• PK

        “I am also curious if someone improves on the original design does that
        new design still fall under the first patent or can the person that made
        the improvements file a new patent.”

        At that point, a subsequent patent can be filed, referencing the first as prior art and describing the improvements.

        I’d also like to point out Elftmann’s use of roller bearings as a distinct improvement over other drop-in FCGs.

      • Glenn Bellamy

        Improvements can be patented. In some cases, the improvement can’t be used or sold until the first patent expires or gives a license. On the other hand, the owner/inventor of the prior invention can’t use the improvement without a license from the improvement inventor.

    • Interesting idea for sure!

  • Julio

    TFB at its best.

  • PK

    Outstanding work. I love this type of journalism!

  • Ambassador Vader

    drop in trigger mfg will just no longer refer to them as pin holes, for now on they shall be known as lubrication holes, any lining up to the receiver pin holes is purely coincidental.

    • Glenn Bellamy

      If pins through the receiver walls aren’t used, great. No infringement.

      As stated about the prior art, above: “Unlike commercial drop-in triggers which fit into mil-spec lower
      receivers, the internal dimensions of the T86 lower were modified to
      hold its trigger in place without the need for receiver pins.” Thus, McCormick’s invention that allows the use of a drop-in trigger pack that does not have to be fitted exactly to the inside of the receiver and uses the two existing, precisely placed pin holes to support the unit in the proper place.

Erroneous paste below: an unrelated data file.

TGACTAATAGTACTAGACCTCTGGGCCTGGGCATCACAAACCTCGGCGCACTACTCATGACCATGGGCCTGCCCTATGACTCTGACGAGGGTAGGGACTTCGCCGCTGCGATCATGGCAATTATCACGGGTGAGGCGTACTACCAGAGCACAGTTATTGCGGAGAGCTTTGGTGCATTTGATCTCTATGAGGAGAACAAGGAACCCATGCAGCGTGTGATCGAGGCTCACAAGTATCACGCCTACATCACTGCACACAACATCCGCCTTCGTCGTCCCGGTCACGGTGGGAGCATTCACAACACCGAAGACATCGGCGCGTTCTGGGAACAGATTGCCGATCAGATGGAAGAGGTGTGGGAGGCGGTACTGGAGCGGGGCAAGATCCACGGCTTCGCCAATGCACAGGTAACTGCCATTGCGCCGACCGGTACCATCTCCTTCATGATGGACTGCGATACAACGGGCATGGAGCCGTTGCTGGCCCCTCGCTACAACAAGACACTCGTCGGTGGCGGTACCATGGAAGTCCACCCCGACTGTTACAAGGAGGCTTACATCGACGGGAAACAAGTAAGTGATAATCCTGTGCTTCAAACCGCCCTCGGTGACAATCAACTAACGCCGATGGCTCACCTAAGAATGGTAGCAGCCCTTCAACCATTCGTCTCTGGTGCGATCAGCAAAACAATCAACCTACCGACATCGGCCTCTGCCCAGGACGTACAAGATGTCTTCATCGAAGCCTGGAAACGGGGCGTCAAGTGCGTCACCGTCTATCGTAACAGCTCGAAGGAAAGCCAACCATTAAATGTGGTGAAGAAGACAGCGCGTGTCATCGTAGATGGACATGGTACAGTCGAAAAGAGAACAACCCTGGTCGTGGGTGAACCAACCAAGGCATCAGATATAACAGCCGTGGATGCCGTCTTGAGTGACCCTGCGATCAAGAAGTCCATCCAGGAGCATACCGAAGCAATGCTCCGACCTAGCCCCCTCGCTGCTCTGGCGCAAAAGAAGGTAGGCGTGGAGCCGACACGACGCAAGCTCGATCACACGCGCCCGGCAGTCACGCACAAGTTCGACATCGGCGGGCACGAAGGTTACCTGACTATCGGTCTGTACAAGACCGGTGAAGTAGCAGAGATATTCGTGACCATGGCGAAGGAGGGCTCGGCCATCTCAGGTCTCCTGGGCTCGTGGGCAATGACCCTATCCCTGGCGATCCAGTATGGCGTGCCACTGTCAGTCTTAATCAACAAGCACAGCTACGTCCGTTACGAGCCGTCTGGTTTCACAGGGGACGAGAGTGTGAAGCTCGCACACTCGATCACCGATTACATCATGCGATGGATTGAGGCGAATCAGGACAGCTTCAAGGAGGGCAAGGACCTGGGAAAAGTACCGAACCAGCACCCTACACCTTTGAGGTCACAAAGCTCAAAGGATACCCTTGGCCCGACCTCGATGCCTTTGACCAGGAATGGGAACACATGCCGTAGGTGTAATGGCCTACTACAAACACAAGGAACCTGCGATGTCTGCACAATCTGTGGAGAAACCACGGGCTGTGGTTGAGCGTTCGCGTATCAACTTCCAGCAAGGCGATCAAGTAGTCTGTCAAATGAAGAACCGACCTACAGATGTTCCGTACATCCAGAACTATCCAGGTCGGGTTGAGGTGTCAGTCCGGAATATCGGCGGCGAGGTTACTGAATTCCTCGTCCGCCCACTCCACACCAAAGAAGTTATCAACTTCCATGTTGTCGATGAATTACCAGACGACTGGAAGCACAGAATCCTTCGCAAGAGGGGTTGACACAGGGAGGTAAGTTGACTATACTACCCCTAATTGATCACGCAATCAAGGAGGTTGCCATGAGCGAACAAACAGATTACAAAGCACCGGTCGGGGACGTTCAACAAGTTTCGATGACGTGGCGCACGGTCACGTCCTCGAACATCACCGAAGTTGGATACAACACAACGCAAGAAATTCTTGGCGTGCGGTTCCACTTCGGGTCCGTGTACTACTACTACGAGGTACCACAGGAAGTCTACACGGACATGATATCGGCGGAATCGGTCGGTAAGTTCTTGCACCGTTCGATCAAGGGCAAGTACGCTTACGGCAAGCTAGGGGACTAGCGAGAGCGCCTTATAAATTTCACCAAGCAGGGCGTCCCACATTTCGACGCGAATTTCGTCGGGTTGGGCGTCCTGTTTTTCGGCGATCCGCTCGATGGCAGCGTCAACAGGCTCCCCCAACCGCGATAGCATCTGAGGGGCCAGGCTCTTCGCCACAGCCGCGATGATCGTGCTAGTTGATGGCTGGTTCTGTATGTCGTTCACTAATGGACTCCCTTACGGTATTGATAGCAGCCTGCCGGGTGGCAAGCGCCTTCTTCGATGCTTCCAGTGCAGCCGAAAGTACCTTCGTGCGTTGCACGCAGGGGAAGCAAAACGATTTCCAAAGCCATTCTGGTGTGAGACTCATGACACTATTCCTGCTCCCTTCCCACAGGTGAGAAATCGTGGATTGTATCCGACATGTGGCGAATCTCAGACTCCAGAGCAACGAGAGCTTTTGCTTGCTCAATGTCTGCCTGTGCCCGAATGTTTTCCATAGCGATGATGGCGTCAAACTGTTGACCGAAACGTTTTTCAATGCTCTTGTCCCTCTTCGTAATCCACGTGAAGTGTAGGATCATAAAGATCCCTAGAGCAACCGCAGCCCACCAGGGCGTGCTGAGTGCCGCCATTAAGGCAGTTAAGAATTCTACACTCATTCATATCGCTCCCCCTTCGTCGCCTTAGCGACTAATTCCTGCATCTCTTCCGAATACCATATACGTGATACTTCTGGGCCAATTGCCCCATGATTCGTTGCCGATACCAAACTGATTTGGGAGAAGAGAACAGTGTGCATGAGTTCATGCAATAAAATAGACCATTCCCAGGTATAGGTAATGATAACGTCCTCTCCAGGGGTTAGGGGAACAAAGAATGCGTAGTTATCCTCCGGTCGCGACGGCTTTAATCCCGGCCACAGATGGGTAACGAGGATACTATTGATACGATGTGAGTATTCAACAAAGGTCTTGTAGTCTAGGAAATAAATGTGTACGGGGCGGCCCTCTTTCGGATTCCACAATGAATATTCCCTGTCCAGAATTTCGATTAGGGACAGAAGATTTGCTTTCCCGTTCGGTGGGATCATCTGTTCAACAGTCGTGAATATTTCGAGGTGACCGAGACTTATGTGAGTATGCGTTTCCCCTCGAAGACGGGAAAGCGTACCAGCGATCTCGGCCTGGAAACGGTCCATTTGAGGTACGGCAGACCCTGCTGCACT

• Ambassador Vader

        I know it was sarcastic. A marketing ploy. Everyone knows what solvent traps are used for *cough*. Everyone would know they are trigger pins, but mfgs would call them lubrication points to avoid law suits.

  • Jess Johnson

    Trigger packs are nothing new. They pattented a method of using hollow pins to hold the hammer/trigger and use standard AR pins to pass through those, requiring none of the custom machining of the lower the T86 required.

  • guest

    I fail to see any “revolutionary” aspects of any of it.

    • Camilo Emiliano Rosas Echeverr

      Because you’re looking at it from the future.

      • guest

        May be, or it may also be that I deal in the exact meaning of words instead of hype terminology.

  • PeterK

    Cool. Great coverage of an interesting story and topic.

  • Krummholzt

    So, that’s not anticipatory. There are no pins having openings to receive other pins, which is required by all the claims. That makes this an obviousness case, which is tougher.

    Sometimes, a patent is valid.

  • NebulousCat

    Stop buying Mossberg and CMC products. If they are not in business they can’t sue anyone.

  • Gunner4guy

    Instead of using larger diameter ‘hollow’ pins(or sleeves?) for the trigger and other items to ride on inside a small housing and smaller solid pins to go through them into the sidewalls of the receiver, why not junk the ‘sleeves’ and use solid pins for securing the FCG inside the weapon? I’d think that since the original Armalites and the later Colts, Harrington & Richardson’s, etc. used solid pins that alone would negate Mossberg’s patent trolling suit….or am I missing something?

  • Eric X Ericx

    There goes Mossberg’s lawsuit! Bwahahahhahaa!!! Live by greed, die by greed!


    The cassette type trigger housing has been around for years. If I recall correctly the German G-3 uses a cassette housing. Patent No. 4,679,487 (Houseman) is an excellent example of the cassette design, and was in effect when McCormick filled for his trigger in a beer can patent. For some reason McCormick failed to discover the Houseman patent, and did not disclose it in his application patent search.

    One requirement for a patent is that the design is not obvious. Using the existing trigger pins, to retain the cassette, is obviously obvious. Installing the cassette in the receiver is also obvious, and has been covered in previous patent applications including 4,679,487. I think Mr. McCormick has a vanity patent exhibiting no originality, and I hope that the effected manufacturers will, as a group, challenge the McCormick/Mossberg patent.